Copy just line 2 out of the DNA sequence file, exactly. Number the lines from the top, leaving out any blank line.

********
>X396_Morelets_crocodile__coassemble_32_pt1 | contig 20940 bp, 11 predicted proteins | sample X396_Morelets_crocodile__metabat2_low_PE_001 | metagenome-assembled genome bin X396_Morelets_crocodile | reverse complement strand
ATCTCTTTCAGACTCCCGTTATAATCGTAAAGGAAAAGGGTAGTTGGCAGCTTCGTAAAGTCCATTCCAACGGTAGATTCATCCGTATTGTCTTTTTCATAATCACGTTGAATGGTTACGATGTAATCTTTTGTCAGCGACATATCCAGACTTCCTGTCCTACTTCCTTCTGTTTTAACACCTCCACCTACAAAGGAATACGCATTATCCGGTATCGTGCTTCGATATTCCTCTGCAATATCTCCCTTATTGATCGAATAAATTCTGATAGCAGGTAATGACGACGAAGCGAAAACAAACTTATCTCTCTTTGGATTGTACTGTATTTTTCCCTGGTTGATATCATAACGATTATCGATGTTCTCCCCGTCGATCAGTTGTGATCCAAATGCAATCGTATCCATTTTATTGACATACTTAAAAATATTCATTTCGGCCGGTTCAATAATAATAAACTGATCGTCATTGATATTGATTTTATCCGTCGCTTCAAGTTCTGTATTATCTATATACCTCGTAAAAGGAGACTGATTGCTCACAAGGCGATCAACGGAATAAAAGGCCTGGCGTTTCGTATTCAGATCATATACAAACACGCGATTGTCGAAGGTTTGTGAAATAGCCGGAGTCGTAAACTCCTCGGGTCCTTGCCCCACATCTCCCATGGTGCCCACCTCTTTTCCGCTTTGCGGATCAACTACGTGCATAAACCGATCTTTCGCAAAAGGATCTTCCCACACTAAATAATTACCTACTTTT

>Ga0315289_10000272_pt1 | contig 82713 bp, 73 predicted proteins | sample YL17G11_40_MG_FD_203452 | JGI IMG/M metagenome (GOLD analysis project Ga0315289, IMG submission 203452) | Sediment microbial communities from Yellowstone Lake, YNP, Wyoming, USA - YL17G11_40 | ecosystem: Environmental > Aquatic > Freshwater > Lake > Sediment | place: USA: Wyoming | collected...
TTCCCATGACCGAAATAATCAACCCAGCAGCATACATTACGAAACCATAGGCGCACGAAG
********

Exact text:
ATCTCTTTCAGACTCCCGTTATAATCGTAAAGGAAAAGGGTAGTTGGCAGCTTCGTAAAGTCCATTCCAACGGTAGATTCATCCGTATTGTCTTTTTCATAATCACGTTGAATGGTTACGATGTAATCTTTTGTCAGCGACATATCCAGACTTCCTGTCCTACTTCCTTCTGTTTTAACACCTCCACCTACAAAGGAATACGCATTATCCGGTATCGTGCTTCGATATTCCTCTGCAATATCTCCCTTATTGATCGAATAAATTCTGATAGCAGGTAATGACGACGAAGCGAAAACAAACTTATCTCTCTTTGGATTGTACTGTATTTTTCCCTGGTTGATATCATAACGATTATCGATGTTCTCCCCGTCGATCAGTTGTGATCCAAATGCAATCGTATCCATTTTATTGACATACTTAAAAATATTCATTTCGGCCGGTTCAATAATAATAAACTGATCGTCATTGATATTGATTTTATCCGTCGCTTCAAGTTCTGTATTATCTATATACCTCGTAAAAGGAGACTGATTGCTCACAAGGCGATCAACGGAATAAAAGGCCTGGCGTTTCGTATTCAGATCATATACAAACACGCGATTGTCGAAGGTTTGTGAAATAGCCGGAGTCGTAAACTCCTCGGGTCCTTGCCCCACATCTCCCATGGTGCCCACCTCTTTTCCGCTTTGCGGATCAACTACGTGCATAAACCGATCTTTCGCAAAAGGATCTTCCCACACTAAATAATTACCTACTTTT